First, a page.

“August 26–September 1. 1 Corinthians 8–13: ‘Ye Are the Body of Christ’” Come, Follow Me—For Sunday School: New Testament 2019 (2019)
“August 26–September 1. 1 Corinthians 8–13,” Come, Follow Me—For Sunday School: 2019
Record Your Impressions
Paul used analogies and imagery in 1 Corinthians 8–13, such as a runner in a race, a human body, and “a tinkling cymbal” (1 Corinthians 13:1). What insights do class members have about this imagery? How did it help them understand a gospel truth?
How can you help class members discover powerful truths in 1 Corinthians 10:13? One idea is to divide the verse into brief phrases, give each one to a different class member, and ask the class members to restate the phrases in their own words. For example, what is another way to say “God is faithful” or “tempted above that ye are able”? You could then put some of the class members’ statements back together and look for further applications to our lives. Class members may be able to share experiences in which they found the promises in this verse to be true. What additional insights can we gain into these verses from Alma 13:27–28?
Rather than dwelling on anyone’s specific temptations, you might want to focus the discussion of 1 Corinthians 10:13 on temptations that are, in Paul’s words, “common to man.” Class members could start by identifying temptations Paul warns against in verses 1–12. They might also suggest modern examples of common temptations, such as temptations to be dishonest, gossip, or judge others. How might a person, with God’s help, “escape” these temptations? You may want to role-play some situations.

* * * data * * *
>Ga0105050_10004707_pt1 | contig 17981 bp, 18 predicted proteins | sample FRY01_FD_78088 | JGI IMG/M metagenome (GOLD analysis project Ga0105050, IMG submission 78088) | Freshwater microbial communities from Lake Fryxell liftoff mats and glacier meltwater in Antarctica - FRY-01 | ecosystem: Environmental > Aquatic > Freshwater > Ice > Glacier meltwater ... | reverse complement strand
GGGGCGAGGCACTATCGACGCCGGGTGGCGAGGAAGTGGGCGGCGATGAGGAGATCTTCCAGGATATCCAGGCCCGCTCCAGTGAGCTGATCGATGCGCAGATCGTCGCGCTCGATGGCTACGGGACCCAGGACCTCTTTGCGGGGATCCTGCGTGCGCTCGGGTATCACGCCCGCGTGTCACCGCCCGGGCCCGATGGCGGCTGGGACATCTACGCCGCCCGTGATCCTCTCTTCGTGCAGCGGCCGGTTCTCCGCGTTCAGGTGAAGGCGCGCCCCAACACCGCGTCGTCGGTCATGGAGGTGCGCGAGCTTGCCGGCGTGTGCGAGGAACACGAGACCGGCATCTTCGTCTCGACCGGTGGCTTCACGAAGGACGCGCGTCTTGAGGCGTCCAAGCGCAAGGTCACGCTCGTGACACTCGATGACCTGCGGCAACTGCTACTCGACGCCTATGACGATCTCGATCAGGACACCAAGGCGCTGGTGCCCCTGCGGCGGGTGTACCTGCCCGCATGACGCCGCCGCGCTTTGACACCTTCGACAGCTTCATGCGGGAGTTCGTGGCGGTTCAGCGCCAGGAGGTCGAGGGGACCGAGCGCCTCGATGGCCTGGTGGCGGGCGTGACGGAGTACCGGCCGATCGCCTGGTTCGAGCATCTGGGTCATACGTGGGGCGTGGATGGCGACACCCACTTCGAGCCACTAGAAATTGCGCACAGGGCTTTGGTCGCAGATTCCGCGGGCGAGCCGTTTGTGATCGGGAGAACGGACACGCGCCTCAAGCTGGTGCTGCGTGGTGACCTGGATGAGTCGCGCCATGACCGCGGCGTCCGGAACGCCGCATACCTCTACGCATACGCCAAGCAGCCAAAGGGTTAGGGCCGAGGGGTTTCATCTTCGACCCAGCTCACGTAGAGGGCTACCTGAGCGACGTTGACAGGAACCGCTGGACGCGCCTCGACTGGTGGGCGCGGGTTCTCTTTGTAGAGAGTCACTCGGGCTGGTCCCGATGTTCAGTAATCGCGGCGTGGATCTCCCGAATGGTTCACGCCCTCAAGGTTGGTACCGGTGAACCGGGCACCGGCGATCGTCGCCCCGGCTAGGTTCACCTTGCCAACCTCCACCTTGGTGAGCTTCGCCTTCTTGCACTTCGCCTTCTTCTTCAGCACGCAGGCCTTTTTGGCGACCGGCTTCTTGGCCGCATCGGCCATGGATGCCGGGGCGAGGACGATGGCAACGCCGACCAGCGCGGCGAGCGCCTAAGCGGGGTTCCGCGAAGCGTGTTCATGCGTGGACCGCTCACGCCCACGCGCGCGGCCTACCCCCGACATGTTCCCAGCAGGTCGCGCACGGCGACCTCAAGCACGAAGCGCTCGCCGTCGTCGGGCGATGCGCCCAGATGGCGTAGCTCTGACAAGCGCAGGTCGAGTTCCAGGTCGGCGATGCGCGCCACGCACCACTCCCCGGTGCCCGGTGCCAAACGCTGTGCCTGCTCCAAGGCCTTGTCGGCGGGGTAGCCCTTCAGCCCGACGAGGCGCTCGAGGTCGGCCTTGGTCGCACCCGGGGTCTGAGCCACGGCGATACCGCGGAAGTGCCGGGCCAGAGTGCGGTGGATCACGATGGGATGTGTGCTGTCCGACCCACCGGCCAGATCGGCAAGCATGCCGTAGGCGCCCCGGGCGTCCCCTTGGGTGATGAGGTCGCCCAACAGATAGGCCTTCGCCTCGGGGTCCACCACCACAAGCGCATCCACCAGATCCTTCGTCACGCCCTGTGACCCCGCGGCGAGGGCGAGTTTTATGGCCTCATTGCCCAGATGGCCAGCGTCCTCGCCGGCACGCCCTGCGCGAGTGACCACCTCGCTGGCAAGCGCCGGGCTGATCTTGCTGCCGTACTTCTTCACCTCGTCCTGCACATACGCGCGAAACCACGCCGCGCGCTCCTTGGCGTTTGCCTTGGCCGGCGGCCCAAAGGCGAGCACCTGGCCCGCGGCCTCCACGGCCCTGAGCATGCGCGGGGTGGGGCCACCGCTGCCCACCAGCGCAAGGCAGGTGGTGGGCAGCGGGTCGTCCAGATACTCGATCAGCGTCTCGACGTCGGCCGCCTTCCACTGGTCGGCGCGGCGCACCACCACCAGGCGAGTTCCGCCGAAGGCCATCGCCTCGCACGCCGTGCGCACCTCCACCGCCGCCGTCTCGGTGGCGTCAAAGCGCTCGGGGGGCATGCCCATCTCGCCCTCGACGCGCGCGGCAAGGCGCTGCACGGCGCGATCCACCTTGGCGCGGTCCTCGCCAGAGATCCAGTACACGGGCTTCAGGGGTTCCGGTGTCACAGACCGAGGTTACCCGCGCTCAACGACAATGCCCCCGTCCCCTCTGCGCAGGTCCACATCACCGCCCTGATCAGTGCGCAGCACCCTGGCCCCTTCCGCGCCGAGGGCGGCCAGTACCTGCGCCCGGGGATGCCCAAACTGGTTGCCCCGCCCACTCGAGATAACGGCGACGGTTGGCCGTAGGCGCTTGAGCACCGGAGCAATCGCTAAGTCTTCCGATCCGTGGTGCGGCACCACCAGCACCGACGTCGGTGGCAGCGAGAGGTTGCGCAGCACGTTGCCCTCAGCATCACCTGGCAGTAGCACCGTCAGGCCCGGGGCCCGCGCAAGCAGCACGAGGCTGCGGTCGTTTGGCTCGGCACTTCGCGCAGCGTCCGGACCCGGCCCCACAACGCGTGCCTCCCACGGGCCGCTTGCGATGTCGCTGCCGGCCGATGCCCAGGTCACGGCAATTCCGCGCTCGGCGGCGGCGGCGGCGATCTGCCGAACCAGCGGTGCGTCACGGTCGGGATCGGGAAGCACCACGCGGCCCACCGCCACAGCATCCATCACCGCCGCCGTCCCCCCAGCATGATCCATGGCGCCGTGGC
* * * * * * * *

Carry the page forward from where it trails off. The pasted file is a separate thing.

It may be valuable to consider 1 Corinthians 10:13 in the context of Paul’s overarching desire for unity among the Saints. What can we do to help each other “escape” and “bear” the temptations we might face? How does unity help us resist temptation?
These verses could inspire a discussion about how the sacrament can unify your ward in your efforts to become more like the Savior. You might begin by reading 1 Corinthians 10:16–17 and exploring what the word communion could mean in this context (someone could look for possible definitions in a dictionary). How has partaking of the sacrament together helped us feel more united? What can we do to foster unity during sacrament meeting? How does Paul’s counsel “let a man examine himself” relate to this goal? (1 Corinthians 11:28).
How can you help your class members review the spiritual gifts Paul described and recognize the great variety of spiritual gifts? You could give them one minute to write a list of as many gifts of the Spirit they can think of. When they are done, invite class members to share what they wrote until every gift they listed has been mentioned. Then class members could find other gifts to add to their lists by searching 1 Corinthians 12 and Elder Marvin J. Ashton’s list in “Additional Resources.” Which of these gifts have class members seen in people they know? How might developing these gifts help us become like Jesus Christ?